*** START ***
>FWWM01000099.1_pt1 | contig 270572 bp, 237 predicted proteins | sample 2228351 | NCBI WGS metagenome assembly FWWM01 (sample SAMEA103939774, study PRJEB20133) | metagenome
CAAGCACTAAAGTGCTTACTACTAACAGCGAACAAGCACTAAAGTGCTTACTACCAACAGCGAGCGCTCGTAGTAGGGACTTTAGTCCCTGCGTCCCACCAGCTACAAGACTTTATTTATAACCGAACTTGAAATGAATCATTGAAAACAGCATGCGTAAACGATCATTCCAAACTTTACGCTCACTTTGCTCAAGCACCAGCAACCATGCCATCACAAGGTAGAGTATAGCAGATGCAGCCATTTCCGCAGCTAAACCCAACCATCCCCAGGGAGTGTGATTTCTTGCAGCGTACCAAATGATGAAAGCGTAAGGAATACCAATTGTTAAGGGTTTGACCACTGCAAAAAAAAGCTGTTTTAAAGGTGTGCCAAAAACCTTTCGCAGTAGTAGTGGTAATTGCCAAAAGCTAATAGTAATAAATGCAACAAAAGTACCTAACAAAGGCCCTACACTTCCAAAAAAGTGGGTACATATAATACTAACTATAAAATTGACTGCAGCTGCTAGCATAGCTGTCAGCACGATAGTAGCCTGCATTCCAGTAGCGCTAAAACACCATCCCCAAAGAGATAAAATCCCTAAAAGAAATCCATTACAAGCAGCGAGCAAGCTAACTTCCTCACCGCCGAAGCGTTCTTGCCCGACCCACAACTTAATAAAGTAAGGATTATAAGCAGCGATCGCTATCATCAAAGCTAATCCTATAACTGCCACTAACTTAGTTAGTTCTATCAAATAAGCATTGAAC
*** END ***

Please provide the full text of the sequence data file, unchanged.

>FWWM01000099.1_pt1 | contig 270572 bp, 237 predicted proteins | sample 2228351 | NCBI WGS metagenome assembly FWWM01 (sample SAMEA103939774, study PRJEB20133) | metagenome
CAAGCACTAAAGTGCTTACTACTAACAGCGAACAAGCACTAAAGTGCTTACTACCAACAGCGAGCGCTCGTAGTAGGGACTTTAGTCCCTGCGTCCCACCAGCTACAAGACTTTATTTATAACCGAACTTGAAATGAATCATTGAAAACAGCATGCGTAAACGATCATTCCAAACTTTACGCTCACTTTGCTCAAGCACCAGCAACCATGCCATCACAAGGTAGAGTATAGCAGATGCAGCCATTTCCGCAGCTAAACCCAACCATCCCCAGGGAGTGTGATTTCTTGCAGCGTACCAAATGATGAAAGCGTAAGGAATACCAATTGTTAAGGGTTTGACCACTGCAAAAAAAAGCTGTTTTAAAGGTGTGCCAAAAACCTTTCGCAGTAGTAGTGGTAATTGCCAAAAGCTAATAGTAATAAATGCAACAAAAGTACCTAACAAAGGCCCTACACTTCCAAAAAAGTGGGTACATATAATACTAACTATAAAATTGACTGCAGCTGCTAGCATAGCTGTCAGCACGATAGTAGCCTGCATTCCAGTAGCGCTAAAACACCATCCCCAAAGAGATAAAATCCCTAAAAGAAATCCATTACAAGCAGCGAGCAAGCTAACTTCCTCACCGCCGAAGCGTTCTTGCCCGACCCACAACTTAATAAAGTAAGGATTATAAGCAGCGATCGCTATCATCAAAGCTAATCCTATAACTGCCACTAACTTAGTTAGTTCTATCAAATAAGCATTGAAC